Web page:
Category Archives: Drama

#239 – Hell is for the Heartless

(1930, US, 100 min) Dir Hank Hogart. Cast Buddy Kelly, Nelson Carroll, Julie Clayton.

Hard boiled pre-Code proto-noir gangster flick from first time director and future forgotten legend Hank Hogart. Stout, also forgotten leading man Buddy Kelly is ‘Mac’ McCauseland, the grinning gangster with a twinkle in his eye and blood on his hands. The perpetually nervous Nelson Carroll is ‘Hap’ Holburn, his rival for control of all the booze flowing into Detroit, the fantastically and evocatively industrial setting for the film. Not only is turf being fought for but an incandescent Julie Clayton’s Pip is the dancing woman they both love too – furious of foot on the stage and slinky seductress in the boudoir. All roads lead to a violent showdown which marks the halfway point and sees Mac tommy gun Hap’s legs off below the knees. Is this the end of Hap’s indignities? Is it toffee – when Mac sees how much more of Pip’s affections the now crippled Hap commands in his stumped legged state he is thrown into a blind rage and Hap is thrown out of the hospital window. For the law this is the last straw and Mac is gunned down himself outside his mother’s house after she – now frightened of her maniac son – shops him in to the cops herself. Mad, dark, manic stuff, it’s full of the kind of promise that Hogart sporadically fulfilled.

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#236 – Herself

(1978, Ire, 100 min) Dir Fergal Kerney. Cast John Conlon, Marina Wheeler, Conan O’Connell.

Young Jimmy’s being brought up by his father in small town Ireland, his mother having died when he was a small boy. Apart from this his childhood is pretty run of the mill – he’s bored in school, fishes in the local river, reads comics in bed by torchlight while his drunk father sleeps in front of the television. Then one morning he comes downstairs to find the Virgin Mary in his kitchen, preparing a fry for Jimmy and his father while in her full blue and white regalia and he can’t believe his eyes. She dispenses a few words of wisdom, a few of encouragement, and once the food is cooked makes off, up through the kitchen ceiling, leaving Jimmy’s dad to come in, impressed with his son for having knocked up breakfast for his hung-over father. Of course Jimmy says nothing and spends his time from then on longing for her to return. He also takes to carrying a picture of her around with him which is of course discovered by his schoolmates who take the mickey out of him for “fancying Jesus’ Mammy”. This gets back to his schoolteachers and there’s a hilarious scene in which the local priest attempts to split the notion of romance and the love of God without mentioning divinity and carnality in the same sentence. A sweet and inoffensive wee film that was nonetheless banned in its home country for some time.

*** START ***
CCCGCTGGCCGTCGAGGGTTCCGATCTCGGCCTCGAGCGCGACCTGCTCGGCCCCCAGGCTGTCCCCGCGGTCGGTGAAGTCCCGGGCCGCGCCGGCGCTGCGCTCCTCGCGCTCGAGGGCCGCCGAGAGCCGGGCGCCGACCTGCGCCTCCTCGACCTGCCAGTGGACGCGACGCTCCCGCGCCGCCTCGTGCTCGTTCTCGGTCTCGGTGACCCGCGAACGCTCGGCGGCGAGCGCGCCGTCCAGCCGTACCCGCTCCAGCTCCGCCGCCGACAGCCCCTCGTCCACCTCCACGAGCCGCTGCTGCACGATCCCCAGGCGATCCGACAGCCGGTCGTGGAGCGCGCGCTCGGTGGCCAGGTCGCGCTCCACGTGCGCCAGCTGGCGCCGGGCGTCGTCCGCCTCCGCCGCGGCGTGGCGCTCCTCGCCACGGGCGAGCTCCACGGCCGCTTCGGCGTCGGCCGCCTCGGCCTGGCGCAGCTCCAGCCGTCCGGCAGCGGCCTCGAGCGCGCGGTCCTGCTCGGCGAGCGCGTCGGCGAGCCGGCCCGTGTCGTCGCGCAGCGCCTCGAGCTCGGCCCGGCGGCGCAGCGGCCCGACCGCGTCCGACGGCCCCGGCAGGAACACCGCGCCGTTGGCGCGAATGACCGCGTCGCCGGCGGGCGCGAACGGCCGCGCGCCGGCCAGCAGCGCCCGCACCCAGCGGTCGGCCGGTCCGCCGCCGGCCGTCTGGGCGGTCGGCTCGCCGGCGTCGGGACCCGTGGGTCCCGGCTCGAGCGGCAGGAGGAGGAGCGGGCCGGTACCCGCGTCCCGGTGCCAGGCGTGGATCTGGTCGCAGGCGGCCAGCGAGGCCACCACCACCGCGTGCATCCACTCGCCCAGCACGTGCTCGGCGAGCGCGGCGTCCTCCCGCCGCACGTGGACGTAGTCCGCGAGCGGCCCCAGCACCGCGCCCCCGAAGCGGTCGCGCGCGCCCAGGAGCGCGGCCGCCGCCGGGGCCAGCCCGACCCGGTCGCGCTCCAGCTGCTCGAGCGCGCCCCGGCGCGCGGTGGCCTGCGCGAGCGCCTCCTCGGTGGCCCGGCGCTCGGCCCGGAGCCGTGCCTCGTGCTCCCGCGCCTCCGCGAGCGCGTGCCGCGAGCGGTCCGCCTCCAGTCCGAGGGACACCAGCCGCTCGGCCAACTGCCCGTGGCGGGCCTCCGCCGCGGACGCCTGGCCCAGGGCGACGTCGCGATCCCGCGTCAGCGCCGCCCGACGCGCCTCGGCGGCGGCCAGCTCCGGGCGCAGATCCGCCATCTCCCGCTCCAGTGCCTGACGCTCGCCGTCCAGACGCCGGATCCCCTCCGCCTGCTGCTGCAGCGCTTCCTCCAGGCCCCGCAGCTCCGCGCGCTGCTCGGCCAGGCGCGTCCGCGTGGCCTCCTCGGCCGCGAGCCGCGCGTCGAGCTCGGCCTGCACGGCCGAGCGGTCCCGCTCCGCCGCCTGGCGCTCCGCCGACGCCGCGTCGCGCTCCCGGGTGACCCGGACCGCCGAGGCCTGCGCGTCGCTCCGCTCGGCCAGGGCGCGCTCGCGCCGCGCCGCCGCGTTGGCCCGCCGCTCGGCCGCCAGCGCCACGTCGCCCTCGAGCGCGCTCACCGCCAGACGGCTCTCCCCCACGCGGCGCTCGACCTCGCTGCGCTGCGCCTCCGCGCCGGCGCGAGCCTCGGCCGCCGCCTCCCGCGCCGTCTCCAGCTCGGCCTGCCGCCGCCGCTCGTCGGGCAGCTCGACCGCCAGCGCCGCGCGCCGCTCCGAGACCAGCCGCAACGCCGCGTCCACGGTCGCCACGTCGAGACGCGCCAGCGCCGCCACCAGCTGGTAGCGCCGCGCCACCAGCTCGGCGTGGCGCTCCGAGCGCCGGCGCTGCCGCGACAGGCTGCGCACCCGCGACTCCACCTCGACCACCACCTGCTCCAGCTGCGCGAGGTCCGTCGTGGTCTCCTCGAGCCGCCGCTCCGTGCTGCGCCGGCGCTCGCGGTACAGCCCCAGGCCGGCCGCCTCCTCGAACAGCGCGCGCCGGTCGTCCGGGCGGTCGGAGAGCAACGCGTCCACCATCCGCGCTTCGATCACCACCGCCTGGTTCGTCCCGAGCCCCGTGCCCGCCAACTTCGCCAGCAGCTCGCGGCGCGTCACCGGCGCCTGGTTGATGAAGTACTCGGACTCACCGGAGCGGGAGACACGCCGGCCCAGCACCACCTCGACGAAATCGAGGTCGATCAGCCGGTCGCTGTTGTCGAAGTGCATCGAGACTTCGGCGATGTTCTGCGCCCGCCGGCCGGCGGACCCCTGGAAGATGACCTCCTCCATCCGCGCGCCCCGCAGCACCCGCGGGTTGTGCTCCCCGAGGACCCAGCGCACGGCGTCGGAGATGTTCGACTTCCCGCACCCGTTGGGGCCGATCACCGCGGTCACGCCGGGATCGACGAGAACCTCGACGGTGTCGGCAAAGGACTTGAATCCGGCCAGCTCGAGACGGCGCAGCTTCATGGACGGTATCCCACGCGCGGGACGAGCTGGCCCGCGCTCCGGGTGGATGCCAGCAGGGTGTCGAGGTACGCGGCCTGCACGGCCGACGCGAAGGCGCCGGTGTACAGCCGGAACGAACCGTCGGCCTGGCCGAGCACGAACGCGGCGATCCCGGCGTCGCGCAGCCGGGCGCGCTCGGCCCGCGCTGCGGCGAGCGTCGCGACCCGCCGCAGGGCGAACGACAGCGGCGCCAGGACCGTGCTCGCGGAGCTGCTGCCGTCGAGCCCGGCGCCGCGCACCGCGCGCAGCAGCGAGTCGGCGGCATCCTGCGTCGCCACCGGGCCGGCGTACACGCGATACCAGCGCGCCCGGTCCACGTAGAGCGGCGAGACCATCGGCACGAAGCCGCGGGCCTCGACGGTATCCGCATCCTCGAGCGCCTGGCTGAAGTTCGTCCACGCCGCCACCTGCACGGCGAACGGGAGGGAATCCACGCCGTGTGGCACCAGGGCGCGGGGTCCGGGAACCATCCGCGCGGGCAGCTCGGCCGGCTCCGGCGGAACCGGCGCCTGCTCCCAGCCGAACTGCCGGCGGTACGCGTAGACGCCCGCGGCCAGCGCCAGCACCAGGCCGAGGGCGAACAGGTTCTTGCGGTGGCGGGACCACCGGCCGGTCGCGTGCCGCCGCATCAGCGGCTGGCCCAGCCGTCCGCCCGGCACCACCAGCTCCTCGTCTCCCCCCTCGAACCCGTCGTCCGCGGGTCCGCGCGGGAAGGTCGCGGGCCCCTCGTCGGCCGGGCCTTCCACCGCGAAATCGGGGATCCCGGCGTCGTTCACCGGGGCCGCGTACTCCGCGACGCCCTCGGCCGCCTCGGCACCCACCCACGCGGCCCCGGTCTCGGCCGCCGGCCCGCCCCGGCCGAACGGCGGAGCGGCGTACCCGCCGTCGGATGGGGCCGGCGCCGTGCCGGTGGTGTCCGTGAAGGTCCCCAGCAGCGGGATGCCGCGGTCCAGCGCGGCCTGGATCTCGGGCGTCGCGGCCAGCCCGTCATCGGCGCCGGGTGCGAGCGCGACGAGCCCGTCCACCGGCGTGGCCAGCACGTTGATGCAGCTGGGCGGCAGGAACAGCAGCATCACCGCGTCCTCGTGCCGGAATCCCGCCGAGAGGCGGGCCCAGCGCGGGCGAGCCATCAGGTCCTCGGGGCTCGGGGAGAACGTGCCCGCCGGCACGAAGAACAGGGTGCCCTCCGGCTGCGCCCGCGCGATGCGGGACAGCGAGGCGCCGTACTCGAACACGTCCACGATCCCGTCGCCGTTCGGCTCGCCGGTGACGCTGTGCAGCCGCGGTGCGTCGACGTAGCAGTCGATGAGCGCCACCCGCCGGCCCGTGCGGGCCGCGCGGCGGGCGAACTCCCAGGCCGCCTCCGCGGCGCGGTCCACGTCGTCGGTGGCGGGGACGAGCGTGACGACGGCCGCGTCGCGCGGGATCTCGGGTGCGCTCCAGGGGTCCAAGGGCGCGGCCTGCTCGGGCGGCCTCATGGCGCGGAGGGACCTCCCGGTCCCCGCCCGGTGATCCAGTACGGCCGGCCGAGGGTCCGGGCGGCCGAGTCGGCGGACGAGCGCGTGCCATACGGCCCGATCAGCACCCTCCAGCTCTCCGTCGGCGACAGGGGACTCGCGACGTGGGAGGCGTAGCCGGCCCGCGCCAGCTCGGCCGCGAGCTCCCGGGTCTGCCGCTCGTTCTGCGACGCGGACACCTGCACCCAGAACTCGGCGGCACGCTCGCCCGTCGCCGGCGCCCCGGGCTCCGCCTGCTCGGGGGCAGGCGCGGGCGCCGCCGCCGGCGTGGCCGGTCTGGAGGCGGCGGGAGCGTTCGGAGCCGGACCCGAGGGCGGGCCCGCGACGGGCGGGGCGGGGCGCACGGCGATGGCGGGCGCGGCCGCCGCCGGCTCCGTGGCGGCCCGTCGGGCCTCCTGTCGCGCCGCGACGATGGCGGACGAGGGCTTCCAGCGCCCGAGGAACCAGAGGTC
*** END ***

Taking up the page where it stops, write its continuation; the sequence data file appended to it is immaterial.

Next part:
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#230 – Roman by Polanski

(2010, Fr/US, 130 min) Dir Marina Zenovich. Cast Mathieu Amalric, Blake Lively, Christian Slater.

In retrospect there doesn’t seem to be a more appropriate choice to play Polanski than Amalric (who is himself a director) – the physical resemblance alone makes him a lock for the role and his performance in this, an adaptation of the 1984 autobiography, confirms the choice. His performance is also the best thing about the film which would make for a fine double bill with the same years equally uneven biopic Gainsbourg – much like that film Roman by Polanski is more a catalogue of incident than realised portrait but both are slick and entertain for their run time. While the film is also at pains to assure audiences that the incidents depicted in the film are being viewed through the director’s telling rather than a record of fact, Zenovich (also the director of the documentary Polanski: Wanted and Desired) is obviously beholden enough to her source to dwell for too long on the more insalubrious decisions in his life. Blake Lively makes for a fine Sharon Tate but  it has to be said that whoever convinced Christian Slater to play Jack Nicholson here deserves an Oscar to themselves!